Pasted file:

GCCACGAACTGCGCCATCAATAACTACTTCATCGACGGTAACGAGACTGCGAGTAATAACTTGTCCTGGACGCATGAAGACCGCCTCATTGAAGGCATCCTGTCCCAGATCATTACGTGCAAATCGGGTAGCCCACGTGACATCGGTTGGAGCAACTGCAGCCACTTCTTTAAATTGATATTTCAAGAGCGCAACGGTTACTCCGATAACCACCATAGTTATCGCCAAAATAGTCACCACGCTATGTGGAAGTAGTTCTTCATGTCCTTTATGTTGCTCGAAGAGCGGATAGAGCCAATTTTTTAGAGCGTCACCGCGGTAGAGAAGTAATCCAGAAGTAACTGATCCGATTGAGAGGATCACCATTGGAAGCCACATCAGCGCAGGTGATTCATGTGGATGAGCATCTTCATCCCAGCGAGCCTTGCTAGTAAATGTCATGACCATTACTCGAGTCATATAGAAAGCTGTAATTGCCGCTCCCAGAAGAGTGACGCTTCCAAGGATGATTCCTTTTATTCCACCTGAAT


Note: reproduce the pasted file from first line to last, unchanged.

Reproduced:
GCCACGAACTGCGCCATCAATAACTACTTCATCGACGGTAACGAGACTGCGAGTAATAACTTGTCCTGGACGCATGAAGACCGCCTCATTGAAGGCATCCTGTCCCAGATCATTACGTGCAAATCGGGTAGCCCACGTGACATCGGTTGGAGCAACTGCAGCCACTTCTTTAAATTGATATTTCAAGAGCGCAACGGTTACTCCGATAACCACCATAGTTATCGCCAAAATAGTCACCACGCTATGTGGAAGTAGTTCTTCATGTCCTTTATGTTGCTCGAAGAGCGGATAGAGCCAATTTTTTAGAGCGTCACCGCGGTAGAGAAGTAATCCAGAAGTAACTGATCCGATTGAGAGGATCACCATTGGAAGCCACATCAGCGCAGGTGATTCATGTGGATGAGCATCTTCATCCCAGCGAGCCTTGCTAGTAAATGTCATGACCATTACTCGAGTCATATAGAAAGCTGTAATTGCCGCTCCCAGAAGAGTGACGCTTCCAAGGATGATTCCTTTTATTCCACCTGAAT